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MetaWear Guide Series Part 5

Streaming Data
Created: 07 February 2016

This is part 5 of a multipart series showing you how to get started with the MetaWear platform. View the contents of the series to easily skip forwards or backwards

A key concept to grasp with the MetaWear platform is routing. You interact with sensor data from the board by creating routes:

Routes are constructed via a Java DSL that enables users to express how they want to process the data rather than manage callback functions and store IDs.

Let’s construct a data route for the board accelerometer. To begin, we will add a switch to our UI to turn the accelerometer on and off. We do this by adding the following code to the activity_my.xml, still within the RelativeLayout tag:

//...other buttons
<Switch
        android:layout_width="wrap_content"
        android:layout_height="wrap_content"
        android:text="Toggle Accelerometer"
        android:id="@+id/accel_switch"
        android:layout_below="@+id/led_off"
        android:layout_centerHorizontal="true"
        android:layout_marginTop="66dp" />


Just like in the previous post where we used getModule to access the LED, we do the same for the accelerometer. We’ll need to import the module, our switch, and a couple of other metawear tools:

import com.mbientlab.metawear.module.Accelerometer;
import android.widget.Switch;
import android.widget.CompoundButton;
import com.mbientlab.metawear.RouteManager;
import com.mbientlab.metawear.data.CartesianFloat;

We need to declare the variable (again, same as for the LED), as well as our switch and a few other constants which we will come to soon:

private Switch accel_switch;
private Accelerometer accelModule;
private static final float ACC_RANGE = 8.f, ACC_FREQ = 50.f;
private static final String STREAM_KEY = "accel_stream";


Now we define the accelModule within the connected() block:

public void connected() {
            Log.i(TAG, "Connected");
            try {
                ledModule = mwBoard.getModule(Led.class);
                accelModule = mwBoard.getModule(Accelerometer.class); //get the Accelerometer module
            } catch (UnsupportedModuleException e) {
                e.printStackTrace();
            }


Next we will create an onClick listener for the accelerometer switch. The syntax for the switch onClick is a little different, but the concept is the same:

Switch accel_switch = (Switch) findViewById(R.id.accel_switch);
            accel_switch.setOnCheckedChangeListener(new CompoundButton.OnCheckedChangeListener() {
                public void onCheckedChanged(CompoundButton buttonView, boolean isChecked) {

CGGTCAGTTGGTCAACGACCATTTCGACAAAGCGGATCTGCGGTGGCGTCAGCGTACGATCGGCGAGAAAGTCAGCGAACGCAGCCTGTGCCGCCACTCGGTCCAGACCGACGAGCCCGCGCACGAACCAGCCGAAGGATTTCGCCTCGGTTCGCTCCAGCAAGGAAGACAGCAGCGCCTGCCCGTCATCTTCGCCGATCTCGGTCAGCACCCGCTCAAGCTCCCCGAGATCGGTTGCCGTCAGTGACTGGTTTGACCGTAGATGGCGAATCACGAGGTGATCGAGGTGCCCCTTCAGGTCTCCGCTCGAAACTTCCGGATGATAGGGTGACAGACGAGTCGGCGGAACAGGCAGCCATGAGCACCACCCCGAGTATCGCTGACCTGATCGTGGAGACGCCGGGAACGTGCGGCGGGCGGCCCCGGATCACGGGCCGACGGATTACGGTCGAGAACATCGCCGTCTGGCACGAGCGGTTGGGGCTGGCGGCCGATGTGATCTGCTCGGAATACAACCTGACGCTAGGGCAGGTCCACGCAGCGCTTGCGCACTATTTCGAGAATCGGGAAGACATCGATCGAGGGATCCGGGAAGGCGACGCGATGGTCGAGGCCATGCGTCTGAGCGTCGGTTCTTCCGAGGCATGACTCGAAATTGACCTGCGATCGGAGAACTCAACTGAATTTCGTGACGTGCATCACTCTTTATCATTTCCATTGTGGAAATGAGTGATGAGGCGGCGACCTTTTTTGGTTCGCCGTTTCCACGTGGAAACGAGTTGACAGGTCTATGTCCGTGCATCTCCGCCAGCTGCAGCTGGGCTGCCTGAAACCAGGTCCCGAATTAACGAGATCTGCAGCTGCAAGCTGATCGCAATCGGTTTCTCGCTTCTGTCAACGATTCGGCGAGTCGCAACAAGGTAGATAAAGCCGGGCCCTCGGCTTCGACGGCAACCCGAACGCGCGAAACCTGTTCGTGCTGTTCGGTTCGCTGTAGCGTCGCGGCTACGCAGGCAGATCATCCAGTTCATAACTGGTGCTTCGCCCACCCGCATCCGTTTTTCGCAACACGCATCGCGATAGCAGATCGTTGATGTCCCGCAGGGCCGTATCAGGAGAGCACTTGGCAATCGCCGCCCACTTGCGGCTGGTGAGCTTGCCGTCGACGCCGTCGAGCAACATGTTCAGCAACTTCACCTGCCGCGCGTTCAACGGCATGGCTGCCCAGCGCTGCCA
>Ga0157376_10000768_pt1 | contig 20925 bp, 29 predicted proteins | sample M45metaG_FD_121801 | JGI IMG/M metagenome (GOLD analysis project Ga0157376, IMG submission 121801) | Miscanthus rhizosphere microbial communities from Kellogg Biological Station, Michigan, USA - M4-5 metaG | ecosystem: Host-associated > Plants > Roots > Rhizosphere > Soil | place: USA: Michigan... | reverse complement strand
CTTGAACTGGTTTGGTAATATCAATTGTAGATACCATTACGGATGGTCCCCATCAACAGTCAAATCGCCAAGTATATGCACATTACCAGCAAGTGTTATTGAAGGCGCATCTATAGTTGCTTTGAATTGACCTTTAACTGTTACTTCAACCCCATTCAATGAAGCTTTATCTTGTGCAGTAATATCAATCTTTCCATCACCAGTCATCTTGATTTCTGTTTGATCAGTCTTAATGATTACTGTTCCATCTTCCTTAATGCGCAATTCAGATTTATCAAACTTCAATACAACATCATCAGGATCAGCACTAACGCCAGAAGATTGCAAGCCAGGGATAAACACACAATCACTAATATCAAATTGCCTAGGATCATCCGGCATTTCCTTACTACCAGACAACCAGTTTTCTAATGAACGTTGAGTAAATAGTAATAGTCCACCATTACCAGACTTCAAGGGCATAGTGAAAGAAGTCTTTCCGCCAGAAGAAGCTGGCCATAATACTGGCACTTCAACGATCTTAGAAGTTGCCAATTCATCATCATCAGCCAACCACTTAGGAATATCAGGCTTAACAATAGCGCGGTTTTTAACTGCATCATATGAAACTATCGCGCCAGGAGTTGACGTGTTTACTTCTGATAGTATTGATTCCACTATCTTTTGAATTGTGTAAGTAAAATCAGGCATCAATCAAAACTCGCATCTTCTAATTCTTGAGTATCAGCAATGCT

Log.i("Switch State=", "" + isChecked);
                    if (isChecked) {
                    	//...code continues


We create our accelerometer data route within the switch isChecked code block:

if (isChecked) {
    accelModule.setOutputDataRate(ACC_FREQ);
    accelModule.setAxisSamplingRange(ACC_RANGE);

    accelModule.routeData()
            .fromAxes().stream(STREAM_KEY)
            .commit().onComplete(new CompletionHandler<RouteManager>() {
        @Override
        public void success(RouteManager result) {
            result.subscribe(STREAM_KEY, new RouteManager.MessageHandler() {
                @Override
                public void process(Message message) {
                    CartesianFloat axes = message.getData(CartesianFloat.class);
                    Log.i(TAG, axes.toString());
                }

            });
        }

        @Override
        public void failure(Throwable error) {
            Log.e(TAG, "Error committing route", error);
        }
    });
    accelModule.enableAxisSampling(); //You must enable axis sampling before you can start
    accelModule.start();
} else {
    accelModule.disableAxisSampling(); //Likewise, you must first disable axis sampling before stopping
    accelModule.stop();
}

There is a lot happening in the code block above. A few things to notice - we setup the data route with routeData and then select stream as our method (we could also use logging, which we will look at in the next post). We then have a completion manager for the stream, and we use the subscribe method to access the resulting stream. Only after all this is setup do we actually invoke the start method.

Take a look - run the app (remember to connect to the board first): when you toggle the accelerometer switch on, you should see a stream of logs in the console representing the x, y and z readings from your board’s accelerometer:

accel_stream


Now you are familiar with the basics of streaming. In the next post we’ll look at logging, which is useful when dealing with an inconsistent bluetooth connection.

Note You can view all these changes in the github repository on the branch version-0.4

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